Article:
One big problem is that conventional probiotics all tend to contain lactobacillus strains which are the ones that are causing the problem. They should be in the small intestine. So conventional probiotics can actually make the problem worse because they're feeding the problem.

Alternative healthcare practitioners who are familiar with it, and there aren't very many, tend to supplement with non-lactobacillus species, particularly soil-based probiotics. There's a couple of brands available, one call Prescript Assist, another by a company called AOR, called Probiotic 3 and another one called Primal Defense Ultra by a company called Garden of Life. That one does have some lactobacillus in it, but it has a lot of soil-based species as well.

Some people online are talking about something called resistant starch in order to heal SIBO. It's called starch but it's actually a type of fibre. You don't absorb any of the carbohydrates because we're not able to break it down. The bacteria actually feed on it. The bacteria in the small intestine actually jump onto the starch to eat it and ride it down into the colon. They hitch a ride on it and it takes the bacteria back where it's supposed to be. One popular source of resistant starch online seems to be unmodified potato starch. Apparently if you eat it without cooking, there is no carbohydrate to it. It is all fibre. One caveat, potato is a nightshade so you need to be careful with it and watch for any inflammation that might come along with it. If you do tolerate it, that might be a good way to get those bacteria back into the right place.

Bob's Red Mill in North America has modified potato starch, which you need rather than regular potato starch which will not work.

Tiffany wants to talk about poop. (Laughter) Can't talk about the gut without mentioning poop at least a little bit. There's an incredible book available at Amazon called Fiber Menace by Konstantin Monastyrsky that will tell you all you need to know about your gut function, probably more than you thought you needed to know. There's also a corresponding webpage called and at the webpage and in the book Fiber Menace, they feature something called the Bristol Stool Form Chart where poo is broken down into several different types. The chart gives the most ideal type.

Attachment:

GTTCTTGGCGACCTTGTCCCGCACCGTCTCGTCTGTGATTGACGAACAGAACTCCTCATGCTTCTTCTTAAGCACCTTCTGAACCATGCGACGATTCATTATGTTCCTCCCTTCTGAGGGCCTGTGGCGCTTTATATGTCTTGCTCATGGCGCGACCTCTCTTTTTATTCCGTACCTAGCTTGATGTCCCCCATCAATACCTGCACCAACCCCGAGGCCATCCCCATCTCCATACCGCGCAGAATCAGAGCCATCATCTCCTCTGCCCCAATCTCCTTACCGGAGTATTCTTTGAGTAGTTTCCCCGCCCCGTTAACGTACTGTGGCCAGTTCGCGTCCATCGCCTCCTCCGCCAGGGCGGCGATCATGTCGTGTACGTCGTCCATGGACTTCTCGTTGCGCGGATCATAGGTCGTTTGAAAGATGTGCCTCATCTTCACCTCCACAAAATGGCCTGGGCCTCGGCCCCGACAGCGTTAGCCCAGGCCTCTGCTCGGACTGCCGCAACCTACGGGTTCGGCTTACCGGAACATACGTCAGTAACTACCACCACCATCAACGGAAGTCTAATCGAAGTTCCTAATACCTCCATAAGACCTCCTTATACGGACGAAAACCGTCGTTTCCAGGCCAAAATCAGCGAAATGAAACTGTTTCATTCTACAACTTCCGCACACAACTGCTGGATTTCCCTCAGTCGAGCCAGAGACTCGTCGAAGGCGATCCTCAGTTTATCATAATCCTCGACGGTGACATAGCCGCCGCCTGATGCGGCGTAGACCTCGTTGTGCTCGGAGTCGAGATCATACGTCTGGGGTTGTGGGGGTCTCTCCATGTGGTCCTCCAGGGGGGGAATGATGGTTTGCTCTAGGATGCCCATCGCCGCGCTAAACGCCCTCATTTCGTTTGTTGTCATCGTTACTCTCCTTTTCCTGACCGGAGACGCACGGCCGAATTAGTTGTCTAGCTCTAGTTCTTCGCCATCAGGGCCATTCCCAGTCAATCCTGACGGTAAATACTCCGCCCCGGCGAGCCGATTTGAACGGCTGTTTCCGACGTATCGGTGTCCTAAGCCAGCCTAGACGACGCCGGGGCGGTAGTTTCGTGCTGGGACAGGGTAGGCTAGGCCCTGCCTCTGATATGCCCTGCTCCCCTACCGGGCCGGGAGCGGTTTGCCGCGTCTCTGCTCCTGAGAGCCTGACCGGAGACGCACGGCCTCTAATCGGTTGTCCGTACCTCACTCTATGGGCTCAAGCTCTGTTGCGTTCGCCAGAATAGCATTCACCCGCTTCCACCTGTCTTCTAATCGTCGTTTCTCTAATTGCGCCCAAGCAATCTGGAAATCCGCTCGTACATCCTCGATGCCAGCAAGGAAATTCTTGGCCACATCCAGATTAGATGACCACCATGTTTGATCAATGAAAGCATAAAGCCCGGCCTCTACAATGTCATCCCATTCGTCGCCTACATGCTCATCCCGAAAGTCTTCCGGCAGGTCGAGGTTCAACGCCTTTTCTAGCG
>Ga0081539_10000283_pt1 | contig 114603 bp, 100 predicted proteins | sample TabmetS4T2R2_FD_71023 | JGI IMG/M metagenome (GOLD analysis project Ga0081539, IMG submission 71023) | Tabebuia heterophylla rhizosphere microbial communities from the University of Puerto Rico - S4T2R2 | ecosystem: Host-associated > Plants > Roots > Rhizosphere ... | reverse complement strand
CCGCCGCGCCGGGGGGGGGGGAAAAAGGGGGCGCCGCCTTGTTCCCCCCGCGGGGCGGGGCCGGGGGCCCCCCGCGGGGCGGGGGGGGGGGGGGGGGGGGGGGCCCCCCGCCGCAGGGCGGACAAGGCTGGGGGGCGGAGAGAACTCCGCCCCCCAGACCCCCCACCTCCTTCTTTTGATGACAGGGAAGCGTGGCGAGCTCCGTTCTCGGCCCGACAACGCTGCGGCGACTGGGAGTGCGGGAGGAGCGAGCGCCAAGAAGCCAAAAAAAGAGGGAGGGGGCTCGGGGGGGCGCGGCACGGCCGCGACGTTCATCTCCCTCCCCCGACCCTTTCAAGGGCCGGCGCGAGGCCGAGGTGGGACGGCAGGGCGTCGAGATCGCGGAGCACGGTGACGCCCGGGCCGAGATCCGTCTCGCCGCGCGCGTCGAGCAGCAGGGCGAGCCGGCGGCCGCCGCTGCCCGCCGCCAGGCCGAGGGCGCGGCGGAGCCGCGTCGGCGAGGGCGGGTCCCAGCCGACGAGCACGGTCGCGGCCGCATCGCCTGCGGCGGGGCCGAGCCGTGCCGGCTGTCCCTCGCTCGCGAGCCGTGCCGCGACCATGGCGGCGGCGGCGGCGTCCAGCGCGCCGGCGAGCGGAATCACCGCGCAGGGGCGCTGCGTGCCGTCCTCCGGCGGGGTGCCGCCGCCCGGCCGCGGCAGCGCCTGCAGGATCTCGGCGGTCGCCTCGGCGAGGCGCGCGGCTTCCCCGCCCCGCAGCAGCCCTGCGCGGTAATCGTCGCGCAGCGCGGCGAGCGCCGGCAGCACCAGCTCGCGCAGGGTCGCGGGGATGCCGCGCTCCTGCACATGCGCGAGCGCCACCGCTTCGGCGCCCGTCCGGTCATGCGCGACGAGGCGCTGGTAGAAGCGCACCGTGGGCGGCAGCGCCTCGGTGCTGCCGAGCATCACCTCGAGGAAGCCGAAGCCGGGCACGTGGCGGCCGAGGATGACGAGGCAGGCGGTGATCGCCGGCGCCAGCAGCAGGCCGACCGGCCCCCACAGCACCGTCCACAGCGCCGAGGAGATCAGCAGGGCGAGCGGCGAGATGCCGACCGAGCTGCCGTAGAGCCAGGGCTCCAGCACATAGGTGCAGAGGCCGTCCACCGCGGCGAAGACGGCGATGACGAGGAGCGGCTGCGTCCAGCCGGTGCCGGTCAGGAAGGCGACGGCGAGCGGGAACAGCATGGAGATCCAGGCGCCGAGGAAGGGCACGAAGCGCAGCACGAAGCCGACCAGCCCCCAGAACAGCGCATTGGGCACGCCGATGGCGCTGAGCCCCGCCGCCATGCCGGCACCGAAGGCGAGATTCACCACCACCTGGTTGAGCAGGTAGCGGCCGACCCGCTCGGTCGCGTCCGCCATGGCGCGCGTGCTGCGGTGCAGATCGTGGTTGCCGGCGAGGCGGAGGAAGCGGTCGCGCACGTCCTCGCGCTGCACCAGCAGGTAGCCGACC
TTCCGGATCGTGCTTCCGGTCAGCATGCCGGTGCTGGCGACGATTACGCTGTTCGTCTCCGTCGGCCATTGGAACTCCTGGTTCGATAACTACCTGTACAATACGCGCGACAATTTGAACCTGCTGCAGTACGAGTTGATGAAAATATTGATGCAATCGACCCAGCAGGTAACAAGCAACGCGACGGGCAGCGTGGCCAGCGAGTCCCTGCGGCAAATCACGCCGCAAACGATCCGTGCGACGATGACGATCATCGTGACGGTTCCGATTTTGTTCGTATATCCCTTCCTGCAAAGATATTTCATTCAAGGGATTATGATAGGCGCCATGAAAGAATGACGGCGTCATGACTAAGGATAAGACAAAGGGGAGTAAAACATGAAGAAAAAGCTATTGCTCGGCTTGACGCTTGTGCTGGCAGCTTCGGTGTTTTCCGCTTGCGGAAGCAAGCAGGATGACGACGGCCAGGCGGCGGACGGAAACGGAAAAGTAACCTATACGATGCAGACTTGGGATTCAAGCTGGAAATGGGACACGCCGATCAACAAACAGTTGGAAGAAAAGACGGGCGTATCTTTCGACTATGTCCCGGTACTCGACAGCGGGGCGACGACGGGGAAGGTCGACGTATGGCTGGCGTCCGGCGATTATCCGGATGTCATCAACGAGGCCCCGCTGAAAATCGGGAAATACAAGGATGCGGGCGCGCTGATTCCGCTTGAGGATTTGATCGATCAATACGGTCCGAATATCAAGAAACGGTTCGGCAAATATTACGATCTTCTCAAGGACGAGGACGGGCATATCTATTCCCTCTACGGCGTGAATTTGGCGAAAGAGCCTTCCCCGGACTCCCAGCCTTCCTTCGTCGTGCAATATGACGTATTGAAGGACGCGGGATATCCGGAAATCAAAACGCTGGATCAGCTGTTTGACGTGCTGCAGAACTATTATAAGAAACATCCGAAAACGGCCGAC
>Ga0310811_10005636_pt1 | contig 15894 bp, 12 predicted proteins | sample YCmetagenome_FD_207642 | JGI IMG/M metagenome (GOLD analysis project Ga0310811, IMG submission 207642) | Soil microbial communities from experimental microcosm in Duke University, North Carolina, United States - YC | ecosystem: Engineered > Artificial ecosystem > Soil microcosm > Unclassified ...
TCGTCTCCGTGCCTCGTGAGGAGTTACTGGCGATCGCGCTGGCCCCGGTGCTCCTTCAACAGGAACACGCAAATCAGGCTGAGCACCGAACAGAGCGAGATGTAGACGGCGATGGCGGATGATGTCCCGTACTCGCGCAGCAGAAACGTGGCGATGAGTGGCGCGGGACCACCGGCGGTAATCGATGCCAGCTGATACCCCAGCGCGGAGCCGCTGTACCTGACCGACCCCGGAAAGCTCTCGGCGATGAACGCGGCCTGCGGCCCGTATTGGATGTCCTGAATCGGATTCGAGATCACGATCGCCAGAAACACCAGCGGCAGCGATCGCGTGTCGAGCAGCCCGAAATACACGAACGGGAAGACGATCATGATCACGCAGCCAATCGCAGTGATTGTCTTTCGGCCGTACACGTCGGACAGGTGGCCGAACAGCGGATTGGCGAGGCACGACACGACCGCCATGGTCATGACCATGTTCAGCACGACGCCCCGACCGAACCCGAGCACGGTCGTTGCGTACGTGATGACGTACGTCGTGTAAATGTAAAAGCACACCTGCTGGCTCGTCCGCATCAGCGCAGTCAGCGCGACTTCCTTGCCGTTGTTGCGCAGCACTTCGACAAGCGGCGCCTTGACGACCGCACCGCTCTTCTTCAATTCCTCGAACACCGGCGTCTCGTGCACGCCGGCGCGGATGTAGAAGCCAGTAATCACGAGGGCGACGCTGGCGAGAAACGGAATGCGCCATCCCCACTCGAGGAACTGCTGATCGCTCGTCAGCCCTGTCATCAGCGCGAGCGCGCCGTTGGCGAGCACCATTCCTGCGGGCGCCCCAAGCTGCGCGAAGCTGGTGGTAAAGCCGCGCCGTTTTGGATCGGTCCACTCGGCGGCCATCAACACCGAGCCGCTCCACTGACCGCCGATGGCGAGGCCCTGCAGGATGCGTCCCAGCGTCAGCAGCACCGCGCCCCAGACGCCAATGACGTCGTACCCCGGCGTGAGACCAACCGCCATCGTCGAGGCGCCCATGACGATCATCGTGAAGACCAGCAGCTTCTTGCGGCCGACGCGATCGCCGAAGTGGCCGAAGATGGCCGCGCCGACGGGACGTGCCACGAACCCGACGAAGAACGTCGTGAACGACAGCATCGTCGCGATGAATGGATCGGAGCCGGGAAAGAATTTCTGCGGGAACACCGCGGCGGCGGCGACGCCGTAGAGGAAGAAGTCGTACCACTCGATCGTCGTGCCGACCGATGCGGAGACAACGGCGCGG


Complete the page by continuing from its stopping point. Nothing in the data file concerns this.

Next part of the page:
Type 1 is separate, hard lumps of stool like nuts or like rabbit pellets. They're very hard to pass and can be very painful. Type 1 is not a good type of stool to have. Type 2 is sausage shaped but lumpy. They're kind of firm, impacted in a single mass. There's a lot of fibre in there and some bacteria. Type 3 is somewhat like type 2. It's like a sausage but it has cracks on its surface. Type 4, which is getting more into what the author of the book would call normal type stools, like a sausage or a snake. It's smooth and it's soft. It's not very wide. It comes out in about the shape of a colon that's not too stretched out. Type 5 is soft little bobs of poo with clear edges and this is passed very easily. Type 6 is fluffy pieces with ragged edges and it's somewhat mushy. Type 7 is a watery stool with no solid pieces and this is otherwise known as diarrhoea.

So according to people in the know about poo, types 4, 5 and 6 are acceptable. Type 5, according to the author is ideal. That's what you want to aim for. So when you take a poo don't be afraid of it and flush it down without looking at it first. Get to know your poo. Look at it, see what type you have and based on that, you can decide whether or not you want to change your diet or if your diet needs changing. If you have gut issues you really want to know what type of poo you're passing; are you eating too much fat, not enough fat, too much fibre and what is being digested and what is not?

People with a gut that is damaged through a lifetime of bad diet might not be able to achieve the ideal stool type, which is the soft blobs with the clear-cut edges. Some people because of overeating carbs or having a lot of fibre in their diet become dependent on them. Too much fibre stretches out the colon and if you switch to a keto diet really quickly the colon is still in that stretched out condition and it loses its sensitization. So the bowels need a chance to catch up and revert back to their normal shape.